DoD Reports Increase in Sexual Assaults

Department of Defense seal. Eagle holding arrowsThe Department of Defense’s newly-released annual report estimates that 26,000 service members were sexually assaulted last year, up from an estimated 19,000 in the prior year. The report, based on an anonymous survey of military members, says that only 3,374 victims reported their attack. Forty-seven percent of victims cited a fear of retaliation or reprisal as their reason for not reporting, while 43% said they had heard about negative experiences of other victims who reported their attack.

Calling this “one of the most serious challenges facing the department,” Defense Secretary Chuck Hagel announced steps to increase officers’ accountability for what happens under their commands, and to inspect military facilities, including military academies, for inappropriate work environments. Separately, a new Congressionally mandated task force is charged with assessing DoD’s systems for adjudicating sexual assault crimes. Both the House and Senate are considering additional legislation to change the military justice system in order to encourage more reports and more prosecutions.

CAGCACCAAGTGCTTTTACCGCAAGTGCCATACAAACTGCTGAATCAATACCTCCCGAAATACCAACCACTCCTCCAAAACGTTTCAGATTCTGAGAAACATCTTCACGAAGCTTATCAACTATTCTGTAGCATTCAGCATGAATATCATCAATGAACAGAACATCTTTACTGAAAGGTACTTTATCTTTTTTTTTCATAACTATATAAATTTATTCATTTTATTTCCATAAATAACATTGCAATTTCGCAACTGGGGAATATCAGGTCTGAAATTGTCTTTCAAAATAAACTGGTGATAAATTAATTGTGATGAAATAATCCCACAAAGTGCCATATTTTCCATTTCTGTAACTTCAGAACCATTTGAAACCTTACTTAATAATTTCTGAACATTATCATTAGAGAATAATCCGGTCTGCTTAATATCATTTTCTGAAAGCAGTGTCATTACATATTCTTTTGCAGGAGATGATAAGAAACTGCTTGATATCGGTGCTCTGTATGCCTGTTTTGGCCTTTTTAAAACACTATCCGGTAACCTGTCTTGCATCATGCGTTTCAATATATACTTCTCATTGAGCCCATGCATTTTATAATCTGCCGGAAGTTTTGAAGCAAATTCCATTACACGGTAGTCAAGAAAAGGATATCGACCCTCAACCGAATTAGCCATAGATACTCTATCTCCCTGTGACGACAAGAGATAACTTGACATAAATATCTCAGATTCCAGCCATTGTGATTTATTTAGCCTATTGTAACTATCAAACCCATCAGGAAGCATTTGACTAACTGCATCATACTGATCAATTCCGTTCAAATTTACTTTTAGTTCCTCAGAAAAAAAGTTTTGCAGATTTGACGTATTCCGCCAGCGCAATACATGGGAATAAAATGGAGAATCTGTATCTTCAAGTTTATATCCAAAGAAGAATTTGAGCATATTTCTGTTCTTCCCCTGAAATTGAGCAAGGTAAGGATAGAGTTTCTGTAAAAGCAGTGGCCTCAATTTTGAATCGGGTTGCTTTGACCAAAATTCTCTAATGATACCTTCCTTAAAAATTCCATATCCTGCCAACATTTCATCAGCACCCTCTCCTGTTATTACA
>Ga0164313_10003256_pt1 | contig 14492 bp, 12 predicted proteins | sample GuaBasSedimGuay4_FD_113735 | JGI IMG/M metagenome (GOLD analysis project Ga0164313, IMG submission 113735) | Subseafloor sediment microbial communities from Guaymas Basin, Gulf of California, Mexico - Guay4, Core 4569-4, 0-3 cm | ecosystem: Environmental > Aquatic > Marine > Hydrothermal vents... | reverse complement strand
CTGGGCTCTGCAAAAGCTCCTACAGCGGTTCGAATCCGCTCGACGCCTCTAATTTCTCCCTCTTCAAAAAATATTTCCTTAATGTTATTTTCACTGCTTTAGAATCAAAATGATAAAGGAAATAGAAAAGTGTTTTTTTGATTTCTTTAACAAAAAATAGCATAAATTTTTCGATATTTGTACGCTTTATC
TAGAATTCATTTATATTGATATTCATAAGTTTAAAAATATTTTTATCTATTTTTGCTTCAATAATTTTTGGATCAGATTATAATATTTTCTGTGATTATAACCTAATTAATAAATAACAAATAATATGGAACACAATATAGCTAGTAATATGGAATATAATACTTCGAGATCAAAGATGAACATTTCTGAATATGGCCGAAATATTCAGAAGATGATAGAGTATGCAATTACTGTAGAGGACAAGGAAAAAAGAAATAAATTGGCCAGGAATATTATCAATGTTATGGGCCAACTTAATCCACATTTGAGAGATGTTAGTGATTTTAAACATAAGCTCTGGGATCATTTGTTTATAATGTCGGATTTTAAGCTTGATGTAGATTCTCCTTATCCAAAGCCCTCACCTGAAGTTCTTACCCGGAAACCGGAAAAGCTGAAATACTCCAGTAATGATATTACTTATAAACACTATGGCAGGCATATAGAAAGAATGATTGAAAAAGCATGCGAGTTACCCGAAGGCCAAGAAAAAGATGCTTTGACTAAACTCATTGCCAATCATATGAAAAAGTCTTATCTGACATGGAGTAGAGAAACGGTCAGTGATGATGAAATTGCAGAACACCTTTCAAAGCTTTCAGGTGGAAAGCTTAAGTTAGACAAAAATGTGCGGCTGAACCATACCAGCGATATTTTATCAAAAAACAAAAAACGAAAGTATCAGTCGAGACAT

The report came just days after the arrest of Lt. Col. Jeff Krusinski, head of the Air Force’s Sexual Assault Prevention and Response Office, by Arlington, VA, police on charges of sexual battery.

RAINN operates the DoD Safe Helpline through a contract with the Defense Department. Safe Helpline provides live, one-on-one support and information to the worldwide DoD community. The service is confidential, anonymous and secure; the content of conversations are not shared with DoD or the user’s chain of command. Last month, the program launched Safe HelpRoom, a secure moderated group chat service and allows survivors in the military to connect with and support one another.

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